United and Divided: Germany since 1990

By Mike Dennis; Eva Kolinsky | Go to book overview

Chapter Eight
Meanings of Migration in East Germany
and the West German Model

Eva Kolinsky

One of the most unexpected challenges in the wake of unification concerned the meaning of migration. The establishment of democratic governance reinvented the political system and replaced its elite but also entailed an institutionalisation of the rule of law in society and a guarantee of rights and legal protection to all, regardless of residency status, nationality, religion, gender, race or background. Migration and the rights of migrants in the receiving country constitute a significant indicator of its democratic credentials (Panayi, 1996). Drawing on this link between democratic governance and migration, this chapter examines the place of migrants and their treatment with special reference to east Germany. For the period before 1945, the focus on migration can exemplify democracy deficits in German history and help define the legacies that faced both attempts at reinventing Germany, the FRG and GDR (Berghoff, 1996). For post-war developments until 1990, the focus on migration and the place of migrants can illuminate the hiatus that separated the two German states before they were unified. The main body of the chapter discusses the treatment of GDR contract workers, the changed meaning of migration in east Germany after unification and the contribution of Foreigners’ Commissioners and east German officials to administering migration and facilitating settlement. Looking at attitudes towards ‘others’ among young people, the chapter argues that east Germans perpetuate the institutional exclusion of non-Germans from the GDR era in their negative views about the presence of ‘others’ and its impact on their private world.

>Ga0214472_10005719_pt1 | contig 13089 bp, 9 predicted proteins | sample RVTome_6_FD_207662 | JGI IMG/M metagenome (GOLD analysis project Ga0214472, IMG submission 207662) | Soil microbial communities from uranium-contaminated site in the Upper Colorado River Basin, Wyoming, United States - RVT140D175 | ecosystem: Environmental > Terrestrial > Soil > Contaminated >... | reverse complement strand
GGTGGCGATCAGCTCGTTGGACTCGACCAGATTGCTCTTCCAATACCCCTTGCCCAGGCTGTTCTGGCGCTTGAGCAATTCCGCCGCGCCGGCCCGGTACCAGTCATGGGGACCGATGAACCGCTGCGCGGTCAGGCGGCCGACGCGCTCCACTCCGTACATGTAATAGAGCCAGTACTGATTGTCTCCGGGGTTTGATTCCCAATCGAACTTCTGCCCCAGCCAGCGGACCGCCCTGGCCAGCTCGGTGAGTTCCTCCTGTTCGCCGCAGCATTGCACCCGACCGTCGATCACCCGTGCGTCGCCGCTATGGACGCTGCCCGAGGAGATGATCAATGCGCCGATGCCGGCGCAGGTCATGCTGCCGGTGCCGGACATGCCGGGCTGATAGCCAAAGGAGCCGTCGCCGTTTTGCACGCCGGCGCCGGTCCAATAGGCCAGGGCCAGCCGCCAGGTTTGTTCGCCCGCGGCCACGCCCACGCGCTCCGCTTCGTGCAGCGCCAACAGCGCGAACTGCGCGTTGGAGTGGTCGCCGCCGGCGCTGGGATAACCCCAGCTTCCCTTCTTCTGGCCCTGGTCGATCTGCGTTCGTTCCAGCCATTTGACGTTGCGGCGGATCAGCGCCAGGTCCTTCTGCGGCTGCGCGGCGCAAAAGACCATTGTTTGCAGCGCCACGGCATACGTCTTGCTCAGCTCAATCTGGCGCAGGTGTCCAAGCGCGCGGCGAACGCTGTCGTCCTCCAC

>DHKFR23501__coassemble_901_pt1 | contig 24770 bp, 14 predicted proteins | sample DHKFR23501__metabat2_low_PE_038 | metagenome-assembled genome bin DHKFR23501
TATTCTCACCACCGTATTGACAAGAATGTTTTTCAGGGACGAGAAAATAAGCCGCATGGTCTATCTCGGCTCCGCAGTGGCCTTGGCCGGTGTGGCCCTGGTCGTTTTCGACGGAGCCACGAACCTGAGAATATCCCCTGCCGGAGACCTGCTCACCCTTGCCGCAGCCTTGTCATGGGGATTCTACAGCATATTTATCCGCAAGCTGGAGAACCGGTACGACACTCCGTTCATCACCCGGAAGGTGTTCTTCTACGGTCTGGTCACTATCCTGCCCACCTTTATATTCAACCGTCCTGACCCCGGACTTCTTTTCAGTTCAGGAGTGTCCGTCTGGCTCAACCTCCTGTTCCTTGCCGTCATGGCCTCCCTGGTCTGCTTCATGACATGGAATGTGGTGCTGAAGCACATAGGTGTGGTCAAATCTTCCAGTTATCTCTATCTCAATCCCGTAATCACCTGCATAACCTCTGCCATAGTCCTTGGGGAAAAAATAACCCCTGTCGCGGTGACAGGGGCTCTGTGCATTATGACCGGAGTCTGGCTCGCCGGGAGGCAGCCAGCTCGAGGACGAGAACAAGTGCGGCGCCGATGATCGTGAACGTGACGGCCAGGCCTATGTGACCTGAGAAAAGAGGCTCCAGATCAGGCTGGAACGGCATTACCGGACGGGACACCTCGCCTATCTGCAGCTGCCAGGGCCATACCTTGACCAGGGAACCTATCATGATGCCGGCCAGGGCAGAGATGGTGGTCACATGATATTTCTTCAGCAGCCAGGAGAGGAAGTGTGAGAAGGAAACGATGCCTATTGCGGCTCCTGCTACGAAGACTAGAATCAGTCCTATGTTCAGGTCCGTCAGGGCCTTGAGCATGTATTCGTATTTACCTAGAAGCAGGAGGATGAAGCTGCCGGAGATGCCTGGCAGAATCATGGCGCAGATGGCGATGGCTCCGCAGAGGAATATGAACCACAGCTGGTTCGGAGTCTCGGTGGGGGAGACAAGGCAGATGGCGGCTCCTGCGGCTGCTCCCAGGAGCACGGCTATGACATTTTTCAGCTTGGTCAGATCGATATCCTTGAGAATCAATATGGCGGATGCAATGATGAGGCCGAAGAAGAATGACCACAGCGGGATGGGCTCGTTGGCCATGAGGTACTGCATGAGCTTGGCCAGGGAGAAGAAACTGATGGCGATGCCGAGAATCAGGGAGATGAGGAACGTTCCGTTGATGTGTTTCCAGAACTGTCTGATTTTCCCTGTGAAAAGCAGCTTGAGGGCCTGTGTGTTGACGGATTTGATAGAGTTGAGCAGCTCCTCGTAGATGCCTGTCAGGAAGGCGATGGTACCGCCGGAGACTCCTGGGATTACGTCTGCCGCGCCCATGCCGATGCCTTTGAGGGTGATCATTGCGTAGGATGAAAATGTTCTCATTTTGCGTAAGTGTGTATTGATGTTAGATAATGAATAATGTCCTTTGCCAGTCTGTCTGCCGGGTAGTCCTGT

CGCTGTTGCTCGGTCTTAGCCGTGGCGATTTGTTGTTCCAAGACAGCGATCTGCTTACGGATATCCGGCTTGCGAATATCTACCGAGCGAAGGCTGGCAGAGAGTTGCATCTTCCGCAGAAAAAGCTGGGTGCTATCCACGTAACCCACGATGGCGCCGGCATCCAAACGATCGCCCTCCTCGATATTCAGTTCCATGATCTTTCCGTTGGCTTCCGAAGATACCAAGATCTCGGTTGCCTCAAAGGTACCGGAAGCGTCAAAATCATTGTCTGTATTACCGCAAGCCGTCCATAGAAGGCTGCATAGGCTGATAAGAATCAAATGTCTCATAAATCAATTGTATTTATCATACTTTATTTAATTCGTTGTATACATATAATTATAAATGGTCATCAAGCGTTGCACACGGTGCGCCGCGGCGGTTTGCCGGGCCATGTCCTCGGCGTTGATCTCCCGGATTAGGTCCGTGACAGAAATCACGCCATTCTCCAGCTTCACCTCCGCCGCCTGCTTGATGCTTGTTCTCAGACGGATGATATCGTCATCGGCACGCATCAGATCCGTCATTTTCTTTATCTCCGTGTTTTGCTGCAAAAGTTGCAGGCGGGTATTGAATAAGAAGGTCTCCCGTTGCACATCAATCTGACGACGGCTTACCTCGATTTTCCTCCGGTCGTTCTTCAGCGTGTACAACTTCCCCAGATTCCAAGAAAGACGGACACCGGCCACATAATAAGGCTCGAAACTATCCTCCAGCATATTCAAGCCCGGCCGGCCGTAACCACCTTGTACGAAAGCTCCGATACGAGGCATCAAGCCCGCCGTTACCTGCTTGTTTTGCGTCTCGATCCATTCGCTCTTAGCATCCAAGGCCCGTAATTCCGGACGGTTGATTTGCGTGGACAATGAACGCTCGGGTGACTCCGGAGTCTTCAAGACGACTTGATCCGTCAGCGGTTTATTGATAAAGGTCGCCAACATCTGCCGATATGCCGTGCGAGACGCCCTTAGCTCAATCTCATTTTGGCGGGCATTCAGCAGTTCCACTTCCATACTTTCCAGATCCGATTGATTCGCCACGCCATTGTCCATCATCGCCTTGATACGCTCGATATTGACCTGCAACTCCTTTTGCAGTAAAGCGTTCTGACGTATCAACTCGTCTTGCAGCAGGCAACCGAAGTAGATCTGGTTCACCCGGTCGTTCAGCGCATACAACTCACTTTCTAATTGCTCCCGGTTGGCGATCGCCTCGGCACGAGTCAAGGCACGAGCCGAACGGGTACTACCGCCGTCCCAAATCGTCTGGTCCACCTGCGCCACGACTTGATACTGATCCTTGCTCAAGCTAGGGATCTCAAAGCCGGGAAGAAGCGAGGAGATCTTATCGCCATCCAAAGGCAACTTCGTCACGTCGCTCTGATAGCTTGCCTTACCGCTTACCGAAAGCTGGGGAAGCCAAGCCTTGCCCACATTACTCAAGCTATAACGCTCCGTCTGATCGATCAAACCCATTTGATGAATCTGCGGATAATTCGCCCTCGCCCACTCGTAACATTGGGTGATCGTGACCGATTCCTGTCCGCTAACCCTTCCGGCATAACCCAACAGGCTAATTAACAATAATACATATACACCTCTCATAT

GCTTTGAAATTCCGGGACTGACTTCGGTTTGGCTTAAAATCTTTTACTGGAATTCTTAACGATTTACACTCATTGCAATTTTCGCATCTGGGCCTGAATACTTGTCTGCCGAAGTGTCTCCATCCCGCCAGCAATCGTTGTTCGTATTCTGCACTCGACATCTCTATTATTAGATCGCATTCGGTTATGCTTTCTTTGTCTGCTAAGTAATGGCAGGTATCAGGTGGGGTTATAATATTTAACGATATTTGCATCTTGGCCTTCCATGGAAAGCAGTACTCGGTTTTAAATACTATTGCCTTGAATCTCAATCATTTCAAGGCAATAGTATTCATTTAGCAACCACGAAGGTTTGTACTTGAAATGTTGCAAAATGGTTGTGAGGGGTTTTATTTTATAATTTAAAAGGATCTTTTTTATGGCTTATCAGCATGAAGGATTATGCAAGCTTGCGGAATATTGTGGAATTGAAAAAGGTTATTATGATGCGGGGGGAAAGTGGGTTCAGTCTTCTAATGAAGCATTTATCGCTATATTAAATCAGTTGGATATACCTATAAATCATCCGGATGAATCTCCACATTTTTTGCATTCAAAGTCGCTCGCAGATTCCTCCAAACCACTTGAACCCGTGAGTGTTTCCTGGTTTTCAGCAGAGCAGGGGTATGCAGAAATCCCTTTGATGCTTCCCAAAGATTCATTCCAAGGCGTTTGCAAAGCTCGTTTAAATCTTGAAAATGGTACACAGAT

Migration – German Legacies and New Beginnings

In Germany, as in other countries, migration followed economic fortunes (Bade, 1987). At times of hardship, Germans settled elsewhere or sought seasonal labour in neighbouring regions to supplement their income. At times of material well-being, migration occurred in the opposite direction. For most of its history since the late nineteenth century, Germany had been a pull-country

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